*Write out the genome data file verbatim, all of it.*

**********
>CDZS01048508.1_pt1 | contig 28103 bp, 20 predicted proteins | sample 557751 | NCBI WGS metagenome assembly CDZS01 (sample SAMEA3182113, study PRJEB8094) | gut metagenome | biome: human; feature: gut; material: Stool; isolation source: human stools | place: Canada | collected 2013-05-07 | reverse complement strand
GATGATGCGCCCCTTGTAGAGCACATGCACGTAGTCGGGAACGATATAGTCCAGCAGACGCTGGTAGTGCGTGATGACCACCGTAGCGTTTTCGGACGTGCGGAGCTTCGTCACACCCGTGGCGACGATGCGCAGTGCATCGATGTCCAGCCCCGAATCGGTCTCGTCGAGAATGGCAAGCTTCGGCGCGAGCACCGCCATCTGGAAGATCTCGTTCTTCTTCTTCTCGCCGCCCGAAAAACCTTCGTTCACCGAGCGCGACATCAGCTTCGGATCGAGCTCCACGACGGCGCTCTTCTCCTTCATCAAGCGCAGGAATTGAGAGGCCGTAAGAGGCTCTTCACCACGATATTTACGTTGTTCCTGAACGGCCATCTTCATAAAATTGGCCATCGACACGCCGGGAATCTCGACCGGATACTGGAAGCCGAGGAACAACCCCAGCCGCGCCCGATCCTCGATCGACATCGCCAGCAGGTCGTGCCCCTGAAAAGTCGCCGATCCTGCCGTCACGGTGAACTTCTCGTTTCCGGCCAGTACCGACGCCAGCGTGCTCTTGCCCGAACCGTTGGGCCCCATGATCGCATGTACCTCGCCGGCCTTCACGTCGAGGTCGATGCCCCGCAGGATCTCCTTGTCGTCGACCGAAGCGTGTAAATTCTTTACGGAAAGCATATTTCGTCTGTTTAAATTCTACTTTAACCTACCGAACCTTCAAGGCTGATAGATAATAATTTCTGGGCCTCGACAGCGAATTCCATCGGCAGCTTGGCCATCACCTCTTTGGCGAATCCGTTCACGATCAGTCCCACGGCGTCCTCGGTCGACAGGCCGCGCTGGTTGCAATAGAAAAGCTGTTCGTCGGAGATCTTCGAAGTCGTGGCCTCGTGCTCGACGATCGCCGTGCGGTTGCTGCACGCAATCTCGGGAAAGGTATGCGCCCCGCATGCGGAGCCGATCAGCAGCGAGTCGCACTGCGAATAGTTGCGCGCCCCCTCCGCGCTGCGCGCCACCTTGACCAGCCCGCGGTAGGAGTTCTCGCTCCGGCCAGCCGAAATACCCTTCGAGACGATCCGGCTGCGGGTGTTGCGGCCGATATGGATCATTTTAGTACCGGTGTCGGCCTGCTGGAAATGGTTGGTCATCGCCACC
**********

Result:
>CDZS01048508.1_pt1 | contig 28103 bp, 20 predicted proteins | sample 557751 | NCBI WGS metagenome assembly CDZS01 (sample SAMEA3182113, study PRJEB8094) | gut metagenome | biome: human; feature: gut; material: Stool; isolation source: human stools | place: Canada | collected 2013-05-07 | reverse complement strand
GATGATGCGCCCCTTGTAGAGCACATGCACGTAGTCGGGAACGATATAGTCCAGCAGACGCTGGTAGTGCGTGATGACCACCGTAGCGTTTTCGGACGTGCGGAGCTTCGTCACACCCGTGGCGACGATGCGCAGTGCATCGATGTCCAGCCCCGAATCGGTCTCGTCGAGAATGGCAAGCTTCGGCGCGAGCACCGCCATCTGGAAGATCTCGTTCTTCTTCTTCTCGCCGCCCGAAAAACCTTCGTTCACCGAGCGCGACATCAGCTTCGGATCGAGCTCCACGACGGCGCTCTTCTCCTTCATCAAGCGCAGGAATTGAGAGGCCGTAAGAGGCTCTTCACCACGATATTTACGTTGTTCCTGAACGGCCATCTTCATAAAATTGGCCATCGACACGCCGGGAATCTCGACCGGATACTGGAAGCCGAGGAACAACCCCAGCCGCGCCCGATCCTCGATCGACATCGCCAGCAGGTCGTGCCCCTGAAAAGTCGCCGATCCTGCCGTCACGGTGAACTTCTCGTTTCCGGCCAGTACCGACGCCAGCGTGCTCTTGCCCGAACCGTTGGGCCCCATGATCGCATGTACCTCGCCGGCCTTCACGTCGAGGTCGATGCCCCGCAGGATCTCCTTGTCGTCGACCGAAGCGTGTAAATTCTTTACGGAAAGCATATTTCGTCTGTTTAAATTCTACTTTAACCTACCGAACCTTCAAGGCTGATAGATAATAATTTCTGGGCCTCGACAGCGAATTCCATCGGCAGCTTGGCCATCACCTCTTTGGCGAATCCGTTCACGATCAGTCCCACGGCGTCCTCGGTCGACAGGCCGCGCTGGTTGCAATAGAAAAGCTGTTCGTCGGAGATCTTCGAAGTCGTGGCCTCGTGCTCGACGATCGCCGTGCGGTTGCTGCACGCAATCTCGGGAAAGGTATGCGCCCCGCATGCGGAGCCGATCAGCAGCGAGTCGCACTGCGAATAGTTGCGCGCCCCCTCCGCGCTGCGCGCCACCTTGACCAGCCCGCGGTAGGAGTTCTCGCTCCGGCCAGCCGAAATACCCTTCGAGACGATCCGGCTGCGGGTGTTGCGGCCGATATGGATCATTTTAGTACCGGTGTCGGCCTGCTGGAAATGGTTGGTCATCGCCACC